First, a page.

3. Maral root

Maral root (Rhaponticum carthamoides) has been used in folk medicine due to its abundant concentration of antioxidants and nutrients. Research in Phytochemistry details that its extracts help strengthen long-term stress resistance. In addition, it stimulates the body to recover after physical exertion.

How to take it

  • The plant is available in supplement form: in capsules, tinctures or liquid extracts. Often, it comes in combinations with Rhodiola Rosea, which is another adaptogenic plant that fights stress.
  • The dosage should be consulted with the herbalist or manufacturer.

4. Schisandra

Schisandra (Schisandra Chinensis) is one of the adaptogenic plants used in traditional Chinese medicine against stress and mood disorders. Its fruit is called magnolia berry. An animal study shared in Scientific Reports supports its effects against these symptoms.

In particular, researchers observed that supplementation with the extract of this plant helped to decrease depression and cognitive impairment induced by chronic unpredictable mild stress (CUMS).

How to take it

  • The plant is available in tinctures, capsules, and tea. Its berries can also be prepared as an infusion. To do this, boil 5 grams of them in a cup of water (250 milliliters).

5. Bufera or Indian ginseng

Bufera, or Indian ginseng, or Ashwagandha is perhaps one of the best known herbal adaptogens. Its consumption is associated with the reduction of stress, chronic fatigue, and insomnia.

A study shared in The Cureus Journal of Medical Science concluded that the aqueous root extract of Ashwagandha was useful in reducing stress and anxiety. It’s also considered a natural energizer.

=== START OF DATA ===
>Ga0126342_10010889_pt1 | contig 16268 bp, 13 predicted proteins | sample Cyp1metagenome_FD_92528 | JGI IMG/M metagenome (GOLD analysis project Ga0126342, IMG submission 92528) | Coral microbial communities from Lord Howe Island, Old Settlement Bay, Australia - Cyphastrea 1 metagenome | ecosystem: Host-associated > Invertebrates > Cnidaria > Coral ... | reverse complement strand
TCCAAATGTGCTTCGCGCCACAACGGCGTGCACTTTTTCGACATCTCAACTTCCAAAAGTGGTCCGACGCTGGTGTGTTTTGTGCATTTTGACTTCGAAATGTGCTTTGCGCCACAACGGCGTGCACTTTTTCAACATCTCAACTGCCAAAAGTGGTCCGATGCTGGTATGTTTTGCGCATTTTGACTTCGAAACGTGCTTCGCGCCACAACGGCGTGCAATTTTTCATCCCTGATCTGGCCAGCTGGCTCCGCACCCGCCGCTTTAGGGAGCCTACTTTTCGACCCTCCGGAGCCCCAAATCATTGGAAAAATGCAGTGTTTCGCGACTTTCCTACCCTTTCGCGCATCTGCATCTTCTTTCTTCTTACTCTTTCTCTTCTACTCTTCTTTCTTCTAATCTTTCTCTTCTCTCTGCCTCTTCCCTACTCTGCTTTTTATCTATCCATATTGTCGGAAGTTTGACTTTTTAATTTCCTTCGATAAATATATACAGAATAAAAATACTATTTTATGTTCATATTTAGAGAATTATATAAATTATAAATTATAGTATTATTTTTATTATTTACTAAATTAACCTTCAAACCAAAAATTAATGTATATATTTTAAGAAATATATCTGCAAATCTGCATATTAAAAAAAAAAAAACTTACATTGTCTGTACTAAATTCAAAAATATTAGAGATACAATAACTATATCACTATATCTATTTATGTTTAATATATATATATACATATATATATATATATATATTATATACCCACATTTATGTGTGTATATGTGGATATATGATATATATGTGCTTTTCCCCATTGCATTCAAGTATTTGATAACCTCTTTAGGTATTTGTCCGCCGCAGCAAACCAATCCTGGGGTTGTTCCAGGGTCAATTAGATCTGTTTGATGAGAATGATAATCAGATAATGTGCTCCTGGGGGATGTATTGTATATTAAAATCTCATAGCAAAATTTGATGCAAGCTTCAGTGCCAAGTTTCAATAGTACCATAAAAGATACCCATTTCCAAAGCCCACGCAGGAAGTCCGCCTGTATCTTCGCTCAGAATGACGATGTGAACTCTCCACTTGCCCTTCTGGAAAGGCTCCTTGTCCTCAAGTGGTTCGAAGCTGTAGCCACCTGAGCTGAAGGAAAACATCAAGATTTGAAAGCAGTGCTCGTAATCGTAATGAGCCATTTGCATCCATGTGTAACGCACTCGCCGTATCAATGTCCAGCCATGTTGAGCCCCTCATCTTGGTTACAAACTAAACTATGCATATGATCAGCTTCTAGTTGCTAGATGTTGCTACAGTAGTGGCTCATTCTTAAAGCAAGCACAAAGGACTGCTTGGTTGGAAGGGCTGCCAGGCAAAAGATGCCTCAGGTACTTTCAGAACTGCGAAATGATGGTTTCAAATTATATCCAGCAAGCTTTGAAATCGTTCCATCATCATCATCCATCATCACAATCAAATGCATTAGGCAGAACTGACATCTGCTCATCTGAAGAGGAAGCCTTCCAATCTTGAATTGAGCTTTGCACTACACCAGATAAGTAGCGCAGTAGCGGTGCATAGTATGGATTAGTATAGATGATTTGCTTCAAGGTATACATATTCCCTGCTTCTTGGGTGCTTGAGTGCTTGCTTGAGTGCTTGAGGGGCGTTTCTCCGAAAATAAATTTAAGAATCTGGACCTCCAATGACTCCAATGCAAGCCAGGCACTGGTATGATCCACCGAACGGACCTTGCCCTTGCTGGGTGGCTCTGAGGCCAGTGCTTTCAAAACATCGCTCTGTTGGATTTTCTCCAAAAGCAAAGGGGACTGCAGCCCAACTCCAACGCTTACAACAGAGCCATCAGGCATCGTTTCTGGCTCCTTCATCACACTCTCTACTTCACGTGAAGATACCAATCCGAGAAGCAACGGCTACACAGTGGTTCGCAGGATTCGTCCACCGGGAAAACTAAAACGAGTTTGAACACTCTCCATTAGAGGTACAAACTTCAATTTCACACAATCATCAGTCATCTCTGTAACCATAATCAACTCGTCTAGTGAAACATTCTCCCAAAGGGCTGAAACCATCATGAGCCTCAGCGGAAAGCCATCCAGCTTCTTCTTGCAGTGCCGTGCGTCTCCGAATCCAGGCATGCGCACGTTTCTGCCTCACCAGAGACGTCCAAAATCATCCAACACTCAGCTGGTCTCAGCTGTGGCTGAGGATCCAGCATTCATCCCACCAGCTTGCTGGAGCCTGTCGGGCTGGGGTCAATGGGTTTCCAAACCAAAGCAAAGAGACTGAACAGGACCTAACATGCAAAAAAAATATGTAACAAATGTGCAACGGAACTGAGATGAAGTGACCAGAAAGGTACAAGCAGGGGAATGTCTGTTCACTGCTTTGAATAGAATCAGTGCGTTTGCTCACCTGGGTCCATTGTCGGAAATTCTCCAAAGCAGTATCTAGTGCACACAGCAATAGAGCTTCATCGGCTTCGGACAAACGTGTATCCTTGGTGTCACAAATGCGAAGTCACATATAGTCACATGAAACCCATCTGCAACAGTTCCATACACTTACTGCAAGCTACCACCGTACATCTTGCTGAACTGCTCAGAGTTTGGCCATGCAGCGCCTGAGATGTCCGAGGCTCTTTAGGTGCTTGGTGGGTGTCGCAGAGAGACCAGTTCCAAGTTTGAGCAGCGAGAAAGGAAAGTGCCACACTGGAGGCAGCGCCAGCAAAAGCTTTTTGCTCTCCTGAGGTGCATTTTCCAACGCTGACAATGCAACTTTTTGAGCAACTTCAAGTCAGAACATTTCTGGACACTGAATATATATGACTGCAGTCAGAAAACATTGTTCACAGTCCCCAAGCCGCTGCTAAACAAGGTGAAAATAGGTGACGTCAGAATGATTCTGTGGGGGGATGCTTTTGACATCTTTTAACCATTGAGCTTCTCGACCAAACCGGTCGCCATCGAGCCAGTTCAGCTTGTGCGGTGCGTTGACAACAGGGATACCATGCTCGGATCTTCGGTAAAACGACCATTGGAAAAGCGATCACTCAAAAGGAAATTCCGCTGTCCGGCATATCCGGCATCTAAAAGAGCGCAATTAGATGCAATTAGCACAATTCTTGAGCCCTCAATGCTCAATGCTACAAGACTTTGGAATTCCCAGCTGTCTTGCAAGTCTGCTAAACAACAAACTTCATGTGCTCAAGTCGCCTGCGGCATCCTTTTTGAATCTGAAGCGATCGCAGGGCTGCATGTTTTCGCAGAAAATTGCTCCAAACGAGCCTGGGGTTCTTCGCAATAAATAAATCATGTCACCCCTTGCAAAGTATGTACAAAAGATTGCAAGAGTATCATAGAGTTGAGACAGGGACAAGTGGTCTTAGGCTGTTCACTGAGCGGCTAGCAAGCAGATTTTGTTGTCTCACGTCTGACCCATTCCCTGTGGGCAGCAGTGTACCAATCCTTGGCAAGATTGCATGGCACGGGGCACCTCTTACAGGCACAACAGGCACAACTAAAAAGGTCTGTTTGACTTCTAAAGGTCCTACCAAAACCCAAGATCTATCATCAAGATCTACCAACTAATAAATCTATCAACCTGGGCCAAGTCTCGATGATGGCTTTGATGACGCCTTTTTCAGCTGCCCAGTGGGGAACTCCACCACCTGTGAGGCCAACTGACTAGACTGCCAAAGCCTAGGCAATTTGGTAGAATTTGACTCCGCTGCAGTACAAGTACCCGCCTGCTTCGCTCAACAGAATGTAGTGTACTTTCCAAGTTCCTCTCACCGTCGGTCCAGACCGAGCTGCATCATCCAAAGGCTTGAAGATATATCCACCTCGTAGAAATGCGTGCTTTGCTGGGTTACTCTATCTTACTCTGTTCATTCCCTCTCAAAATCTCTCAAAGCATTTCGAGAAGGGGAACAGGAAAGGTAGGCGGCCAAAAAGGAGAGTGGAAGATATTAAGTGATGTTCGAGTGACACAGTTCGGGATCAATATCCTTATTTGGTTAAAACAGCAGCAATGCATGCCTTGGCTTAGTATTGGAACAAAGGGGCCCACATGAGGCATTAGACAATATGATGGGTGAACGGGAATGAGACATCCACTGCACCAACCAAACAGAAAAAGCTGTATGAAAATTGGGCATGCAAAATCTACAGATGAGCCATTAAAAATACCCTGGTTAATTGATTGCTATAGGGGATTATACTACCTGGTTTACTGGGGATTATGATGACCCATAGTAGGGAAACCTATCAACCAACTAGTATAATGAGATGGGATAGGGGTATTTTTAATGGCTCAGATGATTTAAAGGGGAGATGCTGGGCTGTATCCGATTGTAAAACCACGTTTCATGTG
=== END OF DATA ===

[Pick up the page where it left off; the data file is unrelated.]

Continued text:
How to take it

  • The plant can be purchased in capsules, powder, or tea. In general, the maximum suggested dose is 3 grams per day. In addition, prudent consumption is advised for no more than 2 months at a time.
Ashwagandha plant.
This plant has a strong presence in Ayurvedic medicine, to such an extent that it’s considered an ingredient for body rejuvenation.

6. Maca

Maca (Lepidium meyenii) is a root that comes from Peru. In folk medicine, it’s used as a natural sexual and energetic revitalizer. It’s also called Peruvian ginseng.

In fact, through Evidence-Based Complementary and Alternative Medicine it was reported that it has great potential as an adaptogen and has properties that make it promising as a nutraceutical in the prevention of various diseases.

How to take it

  • Maca powder is consumed in doses ranging from 5 to 15 grams per day. It can be diluted in water, juices, or shakes. Meanwhile, capsules are usually taken in 3 to 5 units per day. Each capsule contains about 500 mg.

7. Rhodiola

Rhodiola (Rhodiola Rosea) grows in the colder regions of Europe and Asia. It stands out for its nutritional quality and bioactive compounds, which give it adaptogenic properties.

Its consumption stimulates the functions of the nervous and immune systems, which means it can improve the response capacity against stressors. In addition, it helps to regulate cortisol production.

How to take it

  • This plant is available in tablets. It’s suggested to take one a day, about 15 minutes before breakfast. It’s also possible to acquire it in extract form (1 ml per day) or in tea (which is suitable to take 2 or 3 times a day).

Recommendations for safe consumption of adaptogenic plants for stress

Remedies with adaptogenic plants for stress aren’t free from possible side effects and contraindications. These may vary from one person to another.

However, in general, caution should be exercised if there’s already a diagnosed disease. If so, the physician will determine whether or not it’s safe to take the supplements.

Caution should also be exercised if you’re taking drugs. Sometimes, plants can potentiate their effects or reduce them, which is dangerous.